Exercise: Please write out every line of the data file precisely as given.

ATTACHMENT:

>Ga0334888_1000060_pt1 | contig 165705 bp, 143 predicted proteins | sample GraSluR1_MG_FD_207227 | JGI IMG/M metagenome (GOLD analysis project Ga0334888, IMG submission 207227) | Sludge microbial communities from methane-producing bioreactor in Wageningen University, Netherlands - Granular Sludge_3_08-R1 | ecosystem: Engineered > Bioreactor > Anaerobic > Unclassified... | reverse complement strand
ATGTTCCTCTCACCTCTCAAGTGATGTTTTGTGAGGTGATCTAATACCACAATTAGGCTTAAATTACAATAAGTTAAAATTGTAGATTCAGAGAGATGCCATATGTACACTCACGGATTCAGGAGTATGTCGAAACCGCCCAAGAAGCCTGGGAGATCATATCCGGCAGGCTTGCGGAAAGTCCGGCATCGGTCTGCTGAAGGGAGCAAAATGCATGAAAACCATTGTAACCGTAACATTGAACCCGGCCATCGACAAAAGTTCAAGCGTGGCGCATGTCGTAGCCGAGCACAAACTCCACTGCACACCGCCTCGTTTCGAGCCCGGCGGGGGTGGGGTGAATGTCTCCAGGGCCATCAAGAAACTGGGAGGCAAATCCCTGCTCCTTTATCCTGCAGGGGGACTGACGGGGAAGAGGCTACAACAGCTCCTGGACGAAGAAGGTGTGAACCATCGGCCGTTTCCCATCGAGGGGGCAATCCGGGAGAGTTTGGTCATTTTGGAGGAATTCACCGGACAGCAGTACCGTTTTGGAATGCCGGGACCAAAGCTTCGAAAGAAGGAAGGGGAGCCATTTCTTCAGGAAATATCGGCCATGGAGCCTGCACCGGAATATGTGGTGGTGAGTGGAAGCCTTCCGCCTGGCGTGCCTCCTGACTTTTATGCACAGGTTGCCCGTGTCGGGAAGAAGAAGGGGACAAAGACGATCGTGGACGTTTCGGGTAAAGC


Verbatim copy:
>Ga0334888_1000060_pt1 | contig 165705 bp, 143 predicted proteins | sample GraSluR1_MG_FD_207227 | JGI IMG/M metagenome (GOLD analysis project Ga0334888, IMG submission 207227) | Sludge microbial communities from methane-producing bioreactor in Wageningen University, Netherlands - Granular Sludge_3_08-R1 | ecosystem: Engineered > Bioreactor > Anaerobic > Unclassified... | reverse complement strand
ATGTTCCTCTCACCTCTCAAGTGATGTTTTGTGAGGTGATCTAATACCACAATTAGGCTTAAATTACAATAAGTTAAAATTGTAGATTCAGAGAGATGCCATATGTACACTCACGGATTCAGGAGTATGTCGAAACCGCCCAAGAAGCCTGGGAGATCATATCCGGCAGGCTTGCGGAAAGTCCGGCATCGGTCTGCTGAAGGGAGCAAAATGCATGAAAACCATTGTAACCGTAACATTGAACCCGGCCATCGACAAAAGTTCAAGCGTGGCGCATGTCGTAGCCGAGCACAAACTCCACTGCACACCGCCTCGTTTCGAGCCCGGCGGGGGTGGGGTGAATGTCTCCAGGGCCATCAAGAAACTGGGAGGCAAATCCCTGCTCCTTTATCCTGCAGGGGGACTGACGGGGAAGAGGCTACAACAGCTCCTGGACGAAGAAGGTGTGAACCATCGGCCGTTTCCCATCGAGGGGGCAATCCGGGAGAGTTTGGTCATTTTGGAGGAATTCACCGGACAGCAGTACCGTTTTGGAATGCCGGGACCAAAGCTTCGAAAGAAGGAAGGGGAGCCATTTCTTCAGGAAATATCGGCCATGGAGCCTGCACCGGAATATGTGGTGGTGAGTGGAAGCCTTCCGCCTGGCGTGCCTCCTGACTTTTATGCACAGGTTGCCCGTGTCGGGAAGAAGAAGGGGACAAAGACGATCGTGGACGTTTCGGGTAAAGC